Erich Heidenreich, DDS said...

Ruthie,

You ask: What is a thinking Christian to do?

Believe the overwhelming scientific literature rather than the weak, unsupported opinions of individuals and groups. Even the drug manufacturers themselves advertise these as "tri-phasic" birth control. What are the three phases? 1. Prevention of ovulation. 2. Mucus changes preventing fertilization. 3. Prevention of implantation.

Not one of these phases is effective 100% of the time, but combined they have greater effectiveness. If phase one fails, phase two might prevent fertilization of that egg. If phase two fails, thinning of the endometrium might prevent successful implantation.

You have pointed out what we already know - that is, that synods are in the dark on this. This simply proves my point that misinformation prevails regarding the abortifacient potential of hormonal birth control. There is an unacceptable level of ignorance out there (plus some plain denial). But, remember, none of the major Lutheran synods hold to the historic teaching of the church against contraception either! And that's something they SHOULD know better about. One can forgive theologians for being ignorant in scientific matters, but not for being ignorant regarding theology.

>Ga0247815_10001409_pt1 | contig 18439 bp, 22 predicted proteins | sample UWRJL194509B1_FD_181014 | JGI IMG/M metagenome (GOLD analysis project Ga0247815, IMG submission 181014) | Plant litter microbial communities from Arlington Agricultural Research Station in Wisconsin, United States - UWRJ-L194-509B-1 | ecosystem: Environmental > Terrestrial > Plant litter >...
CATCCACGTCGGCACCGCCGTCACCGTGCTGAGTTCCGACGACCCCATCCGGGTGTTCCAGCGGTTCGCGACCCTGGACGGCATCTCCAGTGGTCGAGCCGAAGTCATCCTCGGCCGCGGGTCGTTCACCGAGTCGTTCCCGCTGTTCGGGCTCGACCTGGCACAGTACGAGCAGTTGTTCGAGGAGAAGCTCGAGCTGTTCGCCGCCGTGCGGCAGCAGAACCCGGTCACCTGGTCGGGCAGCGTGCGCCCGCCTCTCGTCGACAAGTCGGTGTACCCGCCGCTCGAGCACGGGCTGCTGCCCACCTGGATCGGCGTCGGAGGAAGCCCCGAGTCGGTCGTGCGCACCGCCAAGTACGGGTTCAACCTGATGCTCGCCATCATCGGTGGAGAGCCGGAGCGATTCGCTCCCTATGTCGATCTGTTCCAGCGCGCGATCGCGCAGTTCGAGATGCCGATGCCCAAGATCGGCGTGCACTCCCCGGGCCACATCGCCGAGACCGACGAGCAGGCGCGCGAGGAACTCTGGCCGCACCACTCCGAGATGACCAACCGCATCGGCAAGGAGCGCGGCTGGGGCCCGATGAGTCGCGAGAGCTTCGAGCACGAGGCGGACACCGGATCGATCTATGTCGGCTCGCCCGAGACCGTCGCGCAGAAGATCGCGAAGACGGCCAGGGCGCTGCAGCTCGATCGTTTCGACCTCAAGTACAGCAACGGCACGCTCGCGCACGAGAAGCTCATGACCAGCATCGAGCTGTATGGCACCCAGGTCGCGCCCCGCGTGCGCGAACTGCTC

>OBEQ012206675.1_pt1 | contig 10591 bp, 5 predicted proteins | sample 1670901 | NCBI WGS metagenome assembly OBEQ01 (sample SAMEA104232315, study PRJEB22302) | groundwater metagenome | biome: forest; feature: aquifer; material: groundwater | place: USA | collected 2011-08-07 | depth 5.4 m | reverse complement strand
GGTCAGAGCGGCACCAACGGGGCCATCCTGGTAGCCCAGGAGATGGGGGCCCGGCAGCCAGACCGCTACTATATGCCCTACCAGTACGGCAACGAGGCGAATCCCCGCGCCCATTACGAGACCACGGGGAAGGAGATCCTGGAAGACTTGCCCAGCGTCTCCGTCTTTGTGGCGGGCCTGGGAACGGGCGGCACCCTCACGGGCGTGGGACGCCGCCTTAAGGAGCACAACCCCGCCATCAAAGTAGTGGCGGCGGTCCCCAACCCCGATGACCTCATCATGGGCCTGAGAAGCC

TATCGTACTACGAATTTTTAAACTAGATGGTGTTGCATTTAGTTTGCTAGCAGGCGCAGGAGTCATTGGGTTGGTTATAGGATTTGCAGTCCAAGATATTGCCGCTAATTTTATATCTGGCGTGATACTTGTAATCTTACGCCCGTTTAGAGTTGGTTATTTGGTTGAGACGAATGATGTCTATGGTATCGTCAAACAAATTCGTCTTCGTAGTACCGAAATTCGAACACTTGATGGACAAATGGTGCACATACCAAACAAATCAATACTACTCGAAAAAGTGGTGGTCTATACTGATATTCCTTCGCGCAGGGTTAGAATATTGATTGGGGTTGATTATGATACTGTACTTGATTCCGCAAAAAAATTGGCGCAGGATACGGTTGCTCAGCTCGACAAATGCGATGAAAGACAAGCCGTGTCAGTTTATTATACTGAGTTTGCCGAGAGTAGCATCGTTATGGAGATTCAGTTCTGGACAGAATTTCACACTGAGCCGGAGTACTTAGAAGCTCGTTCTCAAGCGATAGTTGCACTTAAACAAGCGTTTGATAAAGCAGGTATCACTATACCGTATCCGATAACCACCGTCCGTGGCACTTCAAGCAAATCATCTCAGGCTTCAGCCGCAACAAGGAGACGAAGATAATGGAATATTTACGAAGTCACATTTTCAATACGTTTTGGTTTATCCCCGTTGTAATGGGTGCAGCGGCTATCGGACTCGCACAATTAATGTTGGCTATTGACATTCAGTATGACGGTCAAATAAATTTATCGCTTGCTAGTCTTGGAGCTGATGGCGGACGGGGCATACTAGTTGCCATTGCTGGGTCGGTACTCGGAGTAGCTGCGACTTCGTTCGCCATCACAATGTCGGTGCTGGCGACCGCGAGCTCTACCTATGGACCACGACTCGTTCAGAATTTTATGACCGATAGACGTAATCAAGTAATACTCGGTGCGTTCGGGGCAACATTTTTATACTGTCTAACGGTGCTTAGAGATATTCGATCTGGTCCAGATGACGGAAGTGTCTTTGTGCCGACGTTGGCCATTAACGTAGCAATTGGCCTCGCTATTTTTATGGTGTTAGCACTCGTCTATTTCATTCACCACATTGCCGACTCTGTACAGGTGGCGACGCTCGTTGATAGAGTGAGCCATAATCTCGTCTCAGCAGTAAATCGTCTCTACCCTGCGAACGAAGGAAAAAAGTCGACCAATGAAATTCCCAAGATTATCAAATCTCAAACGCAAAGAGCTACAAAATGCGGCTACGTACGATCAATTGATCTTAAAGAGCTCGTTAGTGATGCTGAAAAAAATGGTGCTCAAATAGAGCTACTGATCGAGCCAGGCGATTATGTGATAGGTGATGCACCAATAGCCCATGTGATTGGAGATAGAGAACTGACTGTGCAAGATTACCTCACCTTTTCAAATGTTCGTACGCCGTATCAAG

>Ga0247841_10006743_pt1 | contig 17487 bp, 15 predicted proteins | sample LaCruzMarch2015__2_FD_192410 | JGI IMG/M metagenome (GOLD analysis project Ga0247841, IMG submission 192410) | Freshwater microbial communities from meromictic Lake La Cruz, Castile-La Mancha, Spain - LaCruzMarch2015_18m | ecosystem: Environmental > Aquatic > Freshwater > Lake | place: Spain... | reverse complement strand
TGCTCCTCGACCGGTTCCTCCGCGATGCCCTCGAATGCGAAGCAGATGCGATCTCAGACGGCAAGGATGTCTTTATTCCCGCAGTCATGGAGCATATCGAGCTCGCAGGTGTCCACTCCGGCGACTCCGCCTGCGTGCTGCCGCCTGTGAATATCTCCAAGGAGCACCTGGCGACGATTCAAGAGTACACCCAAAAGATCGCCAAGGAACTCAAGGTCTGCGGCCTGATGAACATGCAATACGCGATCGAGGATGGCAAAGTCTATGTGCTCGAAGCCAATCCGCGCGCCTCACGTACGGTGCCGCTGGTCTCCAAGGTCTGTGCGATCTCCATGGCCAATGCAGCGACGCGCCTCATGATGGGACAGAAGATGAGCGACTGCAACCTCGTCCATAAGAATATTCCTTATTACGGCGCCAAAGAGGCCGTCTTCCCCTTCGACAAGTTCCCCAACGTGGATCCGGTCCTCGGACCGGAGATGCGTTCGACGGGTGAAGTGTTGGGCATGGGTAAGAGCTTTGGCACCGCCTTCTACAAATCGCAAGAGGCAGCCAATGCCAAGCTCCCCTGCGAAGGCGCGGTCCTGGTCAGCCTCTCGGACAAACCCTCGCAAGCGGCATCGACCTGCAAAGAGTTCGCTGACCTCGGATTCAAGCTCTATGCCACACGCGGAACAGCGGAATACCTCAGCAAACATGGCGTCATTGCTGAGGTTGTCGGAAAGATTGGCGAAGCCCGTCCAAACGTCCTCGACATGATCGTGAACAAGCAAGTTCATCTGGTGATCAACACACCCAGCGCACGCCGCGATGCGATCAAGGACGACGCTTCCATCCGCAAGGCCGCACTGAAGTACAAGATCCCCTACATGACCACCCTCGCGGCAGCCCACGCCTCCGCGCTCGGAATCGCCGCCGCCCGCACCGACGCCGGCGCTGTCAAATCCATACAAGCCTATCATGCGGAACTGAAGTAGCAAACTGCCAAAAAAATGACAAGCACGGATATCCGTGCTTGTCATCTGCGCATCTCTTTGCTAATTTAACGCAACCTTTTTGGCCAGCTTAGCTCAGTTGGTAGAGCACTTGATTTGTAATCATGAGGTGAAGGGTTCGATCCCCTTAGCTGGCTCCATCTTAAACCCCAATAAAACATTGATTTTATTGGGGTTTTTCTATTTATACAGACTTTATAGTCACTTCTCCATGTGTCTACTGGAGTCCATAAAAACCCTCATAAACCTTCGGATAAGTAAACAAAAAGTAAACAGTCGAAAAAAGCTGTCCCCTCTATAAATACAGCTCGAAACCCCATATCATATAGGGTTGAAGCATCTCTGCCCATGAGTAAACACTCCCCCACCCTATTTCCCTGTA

BTW, no one would excommunicate someone for using an abortifacient drug that she has been led to believe is not abortifacient.

Erich Heidenreich, DDS said...

Oh, and I also wanted to comment specifically on Rev. Eyer's statement which you linked to. He quotes the OPINION of "Twenty-one pro-life physicians" who hold that the pill is not abortifacient.

Sorry, Rev. Eyer, but 21 is not some kind of magic number that turns opinion into fact. There are thousands of physicians who would admit that the pill IS abortifacient. But even if I could quote them it would not make it so. Opinion is just opinion unless supported by facts.

In fact, there are "pro-life" physicians out there who erroneously tell their patients that certain IUDs are not abortifacient! Here is a recent example posted right here on this blog!